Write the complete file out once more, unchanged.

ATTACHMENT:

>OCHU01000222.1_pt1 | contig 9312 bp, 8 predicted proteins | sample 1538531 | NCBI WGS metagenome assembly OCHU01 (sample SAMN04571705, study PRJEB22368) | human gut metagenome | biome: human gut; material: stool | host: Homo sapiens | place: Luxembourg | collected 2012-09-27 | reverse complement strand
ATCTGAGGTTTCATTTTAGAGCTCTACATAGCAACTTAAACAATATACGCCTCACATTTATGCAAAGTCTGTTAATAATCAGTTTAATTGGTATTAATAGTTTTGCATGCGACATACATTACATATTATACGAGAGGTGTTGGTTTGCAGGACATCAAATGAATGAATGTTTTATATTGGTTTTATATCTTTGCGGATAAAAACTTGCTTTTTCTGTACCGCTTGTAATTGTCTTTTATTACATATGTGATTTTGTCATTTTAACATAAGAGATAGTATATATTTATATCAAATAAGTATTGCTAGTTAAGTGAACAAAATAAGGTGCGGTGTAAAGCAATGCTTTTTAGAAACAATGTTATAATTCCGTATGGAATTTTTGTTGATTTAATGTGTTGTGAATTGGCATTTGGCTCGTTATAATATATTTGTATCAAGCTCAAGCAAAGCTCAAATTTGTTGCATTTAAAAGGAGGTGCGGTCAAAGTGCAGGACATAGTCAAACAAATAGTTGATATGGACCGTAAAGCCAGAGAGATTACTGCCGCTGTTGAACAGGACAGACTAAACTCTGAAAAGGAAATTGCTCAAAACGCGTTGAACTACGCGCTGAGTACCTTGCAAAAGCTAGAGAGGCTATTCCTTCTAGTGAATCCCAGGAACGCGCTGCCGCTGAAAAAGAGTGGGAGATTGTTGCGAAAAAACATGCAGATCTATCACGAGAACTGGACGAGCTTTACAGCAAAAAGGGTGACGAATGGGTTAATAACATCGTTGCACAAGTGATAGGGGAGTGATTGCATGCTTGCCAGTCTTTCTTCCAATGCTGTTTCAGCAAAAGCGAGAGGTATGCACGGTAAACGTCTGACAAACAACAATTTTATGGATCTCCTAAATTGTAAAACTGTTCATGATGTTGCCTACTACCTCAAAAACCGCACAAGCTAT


>OCHU01000222.1_pt1 | contig 9312 bp, 8 predicted proteins | sample 1538531 | NCBI WGS metagenome assembly OCHU01 (sample SAMN04571705, study PRJEB22368) | human gut metagenome | biome: human gut; material: stool | host: Homo sapiens | place: Luxembourg | collected 2012-09-27 | reverse complement strand
ATCTGAGGTTTCATTTTAGAGCTCTACATAGCAACTTAAACAATATACGCCTCACATTTATGCAAAGTCTGTTAATAATCAGTTTAATTGGTATTAATAGTTTTGCATGCGACATACATTACATATTATACGAGAGGTGTTGGTTTGCAGGACATCAAATGAATGAATGTTTTATATTGGTTTTATATCTTTGCGGATAAAAACTTGCTTTTTCTGTACCGCTTGTAATTGTCTTTTATTACATATGTGATTTTGTCATTTTAACATAAGAGATAGTATATATTTATATCAAATAAGTATTGCTAGTTAAGTGAACAAAATAAGGTGCGGTGTAAAGCAATGCTTTTTAGAAACAATGTTATAATTCCGTATGGAATTTTTGTTGATTTAATGTGTTGTGAATTGGCATTTGGCTCGTTATAATATATTTGTATCAAGCTCAAGCAAAGCTCAAATTTGTTGCATTTAAAAGGAGGTGCGGTCAAAGTGCAGGACATAGTCAAACAAATAGTTGATATGGACCGTAAAGCCAGAGAGATTACTGCCGCTGTTGAACAGGACAGACTAAACTCTGAAAAGGAAATTGCTCAAAACGCGTTGAACTACGCGCTGAGTACCTTGCAAAAGCTAGAGAGGCTATTCCTTCTAGTGAATCCCAGGAACGCGCTGCCGCTGAAAAAGAGTGGGAGATTGTTGCGAAAAAACATGCAGATCTATCACGAGAACTGGACGAGCTTTACAGCAAAAAGGGTGACGAATGGGTTAATAACATCGTTGCACAAGTGATAGGGGAGTGATTGCATGCTTGCCAGTCTTTCTTCCAATGCTGTTTCAGCAAAAGCGAGAGGTATGCACGGTAAACGTCTGACAAACAACAATTTTATGGATCTCCTAAATTGTAAAACTGTTCATGATGTTGCCTACTACCTCAAAAACCGCACAAGCTAT